Stocks began the week under pressure from the energy sector. Puerto Rico defaults on a bond payment. Bobbi Rebell reports.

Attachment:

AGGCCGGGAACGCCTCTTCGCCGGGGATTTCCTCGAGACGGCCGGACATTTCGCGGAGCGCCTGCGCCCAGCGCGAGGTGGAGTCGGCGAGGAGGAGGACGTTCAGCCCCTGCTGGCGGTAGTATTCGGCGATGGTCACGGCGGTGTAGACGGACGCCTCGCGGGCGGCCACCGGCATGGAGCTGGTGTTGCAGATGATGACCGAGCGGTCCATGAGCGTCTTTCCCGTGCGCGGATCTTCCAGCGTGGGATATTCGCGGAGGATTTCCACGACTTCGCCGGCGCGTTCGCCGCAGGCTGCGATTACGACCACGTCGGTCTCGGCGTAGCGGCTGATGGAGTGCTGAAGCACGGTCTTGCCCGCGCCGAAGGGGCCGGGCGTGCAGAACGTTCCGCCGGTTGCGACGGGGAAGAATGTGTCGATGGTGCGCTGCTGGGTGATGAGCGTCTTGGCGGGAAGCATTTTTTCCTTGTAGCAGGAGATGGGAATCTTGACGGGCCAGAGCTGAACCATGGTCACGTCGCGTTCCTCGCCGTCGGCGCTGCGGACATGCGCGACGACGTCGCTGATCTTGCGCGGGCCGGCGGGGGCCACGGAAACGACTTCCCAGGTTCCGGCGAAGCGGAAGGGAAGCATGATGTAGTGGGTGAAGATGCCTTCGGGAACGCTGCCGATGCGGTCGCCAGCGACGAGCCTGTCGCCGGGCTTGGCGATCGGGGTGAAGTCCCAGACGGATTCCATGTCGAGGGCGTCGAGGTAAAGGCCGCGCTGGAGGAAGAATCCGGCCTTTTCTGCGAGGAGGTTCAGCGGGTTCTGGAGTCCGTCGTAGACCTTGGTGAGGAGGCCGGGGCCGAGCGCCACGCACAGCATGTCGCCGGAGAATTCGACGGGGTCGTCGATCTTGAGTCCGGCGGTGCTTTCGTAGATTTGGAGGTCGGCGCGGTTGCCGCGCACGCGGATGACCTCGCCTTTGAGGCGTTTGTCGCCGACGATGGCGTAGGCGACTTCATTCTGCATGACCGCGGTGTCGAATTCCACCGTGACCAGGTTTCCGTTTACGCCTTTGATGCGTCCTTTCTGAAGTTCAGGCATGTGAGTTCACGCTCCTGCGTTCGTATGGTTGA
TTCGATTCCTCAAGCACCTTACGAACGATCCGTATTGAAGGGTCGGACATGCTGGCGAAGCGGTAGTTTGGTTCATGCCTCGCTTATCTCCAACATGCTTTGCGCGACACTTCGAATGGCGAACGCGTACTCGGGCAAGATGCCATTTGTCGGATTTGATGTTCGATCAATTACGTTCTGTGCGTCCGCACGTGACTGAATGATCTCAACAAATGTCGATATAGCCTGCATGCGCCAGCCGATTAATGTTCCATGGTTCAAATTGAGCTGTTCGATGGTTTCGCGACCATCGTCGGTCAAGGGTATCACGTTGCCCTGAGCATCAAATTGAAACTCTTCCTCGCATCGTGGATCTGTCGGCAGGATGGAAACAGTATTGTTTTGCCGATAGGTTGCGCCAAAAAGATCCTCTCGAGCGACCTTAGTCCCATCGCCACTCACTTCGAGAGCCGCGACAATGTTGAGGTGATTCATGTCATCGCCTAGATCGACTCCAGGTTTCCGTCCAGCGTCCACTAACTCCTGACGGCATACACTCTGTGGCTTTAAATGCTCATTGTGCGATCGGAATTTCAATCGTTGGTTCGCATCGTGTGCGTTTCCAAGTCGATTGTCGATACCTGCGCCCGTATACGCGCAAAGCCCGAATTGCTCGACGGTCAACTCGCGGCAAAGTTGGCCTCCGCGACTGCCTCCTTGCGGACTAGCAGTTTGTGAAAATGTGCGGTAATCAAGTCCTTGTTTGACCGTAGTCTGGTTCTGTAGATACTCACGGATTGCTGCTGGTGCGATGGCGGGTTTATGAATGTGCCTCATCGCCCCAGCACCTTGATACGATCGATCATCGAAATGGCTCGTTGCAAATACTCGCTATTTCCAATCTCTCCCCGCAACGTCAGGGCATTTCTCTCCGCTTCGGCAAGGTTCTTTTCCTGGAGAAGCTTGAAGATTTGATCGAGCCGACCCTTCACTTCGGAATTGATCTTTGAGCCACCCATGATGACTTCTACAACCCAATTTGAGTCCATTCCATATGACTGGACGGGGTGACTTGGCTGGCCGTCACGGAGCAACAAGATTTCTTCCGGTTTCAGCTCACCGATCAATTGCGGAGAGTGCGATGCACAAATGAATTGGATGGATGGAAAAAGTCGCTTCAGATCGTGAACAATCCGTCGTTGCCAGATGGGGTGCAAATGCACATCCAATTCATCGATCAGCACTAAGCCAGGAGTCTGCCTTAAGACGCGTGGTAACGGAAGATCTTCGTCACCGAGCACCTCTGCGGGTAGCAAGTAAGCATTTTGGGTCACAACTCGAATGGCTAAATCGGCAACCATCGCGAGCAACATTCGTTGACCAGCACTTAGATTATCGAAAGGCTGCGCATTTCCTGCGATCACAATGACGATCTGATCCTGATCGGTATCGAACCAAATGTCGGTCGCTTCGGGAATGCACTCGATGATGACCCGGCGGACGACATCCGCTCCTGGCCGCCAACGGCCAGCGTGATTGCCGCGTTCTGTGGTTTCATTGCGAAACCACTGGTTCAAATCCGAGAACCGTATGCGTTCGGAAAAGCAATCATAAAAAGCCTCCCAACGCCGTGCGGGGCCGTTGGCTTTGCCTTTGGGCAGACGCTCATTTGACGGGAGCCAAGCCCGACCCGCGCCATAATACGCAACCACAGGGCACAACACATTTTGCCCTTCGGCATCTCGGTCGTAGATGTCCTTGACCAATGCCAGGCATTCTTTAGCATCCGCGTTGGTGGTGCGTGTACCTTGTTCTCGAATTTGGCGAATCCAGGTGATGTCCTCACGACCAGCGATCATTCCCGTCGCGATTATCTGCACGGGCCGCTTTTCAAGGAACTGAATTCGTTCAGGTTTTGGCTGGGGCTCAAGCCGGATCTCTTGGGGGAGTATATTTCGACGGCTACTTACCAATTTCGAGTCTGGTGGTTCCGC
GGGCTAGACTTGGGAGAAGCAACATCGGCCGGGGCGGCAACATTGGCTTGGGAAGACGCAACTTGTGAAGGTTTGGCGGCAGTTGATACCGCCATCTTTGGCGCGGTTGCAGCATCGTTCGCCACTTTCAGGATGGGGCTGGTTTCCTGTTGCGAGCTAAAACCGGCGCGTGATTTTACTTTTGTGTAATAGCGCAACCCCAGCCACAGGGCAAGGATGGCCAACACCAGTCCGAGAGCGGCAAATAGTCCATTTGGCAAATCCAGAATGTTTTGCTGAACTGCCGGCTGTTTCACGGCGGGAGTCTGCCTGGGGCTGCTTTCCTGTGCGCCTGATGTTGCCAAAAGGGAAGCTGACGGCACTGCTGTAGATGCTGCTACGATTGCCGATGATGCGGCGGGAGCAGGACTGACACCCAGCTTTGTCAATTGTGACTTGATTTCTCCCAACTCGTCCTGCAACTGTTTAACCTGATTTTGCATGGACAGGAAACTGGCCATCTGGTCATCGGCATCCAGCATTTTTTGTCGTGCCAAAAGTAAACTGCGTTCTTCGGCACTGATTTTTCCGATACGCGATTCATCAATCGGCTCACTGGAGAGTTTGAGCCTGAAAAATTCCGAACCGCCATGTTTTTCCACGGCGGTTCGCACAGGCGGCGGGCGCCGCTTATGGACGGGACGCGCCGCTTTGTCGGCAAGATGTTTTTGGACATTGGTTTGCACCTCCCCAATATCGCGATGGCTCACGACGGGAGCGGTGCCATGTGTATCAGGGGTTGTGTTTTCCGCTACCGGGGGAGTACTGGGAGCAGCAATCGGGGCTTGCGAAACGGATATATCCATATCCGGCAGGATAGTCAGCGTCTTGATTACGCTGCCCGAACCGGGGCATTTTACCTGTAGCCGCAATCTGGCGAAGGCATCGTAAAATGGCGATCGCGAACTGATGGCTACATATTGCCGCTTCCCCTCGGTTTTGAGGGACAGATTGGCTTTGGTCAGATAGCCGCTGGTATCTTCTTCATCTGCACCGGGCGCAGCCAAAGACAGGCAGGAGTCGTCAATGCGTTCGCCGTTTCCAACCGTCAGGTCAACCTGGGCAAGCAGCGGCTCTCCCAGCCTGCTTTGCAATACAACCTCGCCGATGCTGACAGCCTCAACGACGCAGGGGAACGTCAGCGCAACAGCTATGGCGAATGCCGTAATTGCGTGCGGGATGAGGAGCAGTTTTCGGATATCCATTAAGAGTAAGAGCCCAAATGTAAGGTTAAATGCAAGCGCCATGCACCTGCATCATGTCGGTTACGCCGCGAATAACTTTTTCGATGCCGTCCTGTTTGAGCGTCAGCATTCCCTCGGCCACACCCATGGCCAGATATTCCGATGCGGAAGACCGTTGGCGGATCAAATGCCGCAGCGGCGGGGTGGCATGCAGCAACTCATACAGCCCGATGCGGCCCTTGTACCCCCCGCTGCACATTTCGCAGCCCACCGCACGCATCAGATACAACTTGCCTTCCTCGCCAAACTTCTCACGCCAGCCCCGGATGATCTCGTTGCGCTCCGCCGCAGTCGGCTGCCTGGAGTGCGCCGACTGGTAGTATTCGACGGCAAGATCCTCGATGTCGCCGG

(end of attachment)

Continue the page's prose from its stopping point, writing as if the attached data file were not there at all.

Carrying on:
A further tumble in oil prices pressured energy stocks, driving the major indices lower. Chevron and Exxon pulled down the Dow. Energy was the biggest loser on the S&P 500. S&P Dow Jones Indices' David Blitzer: SOUNDBITE: DAVID BLITZER, MANAGING DIRECTOR, S&P DOW JONES INDICES (ENGLISH) SAYING: "There's really nothing here that's likely to push oil back to 110 bucks a barrel in a big hurry." But that oil slide boosted shares of Southwest, American and other airlines. And more trouble for Puerto Rico- paying only a small part of a $58 million payment on Monday on its Public Finance Corp bonds that were due on August 1st. Moody's saying Puerto Rico is in default. Weak economic data contributed to the drop in overall stocks. Consumer spending rose in June at its slowest pace in four months, factory activity fell, and construction spending barely rose. Strong sales of trucks and sport utilities drove U.S. auto sales higher than expected in July. Shares of Ford, Fiat Chrysler and GM rose. The biggest loser on the S&P: Tyson Foods. The U.S.' largest meat processors cut its full-year forecast, citing weakness in its beef business. Michael Kors' stock slid after J.P. Morgan chopped its price target, noting that lower margin goods, like footwear and apparel, are making up more of its business. In Europe, strong earnings lifted shares. Investors shrugged off a steep slide in Greek stocks.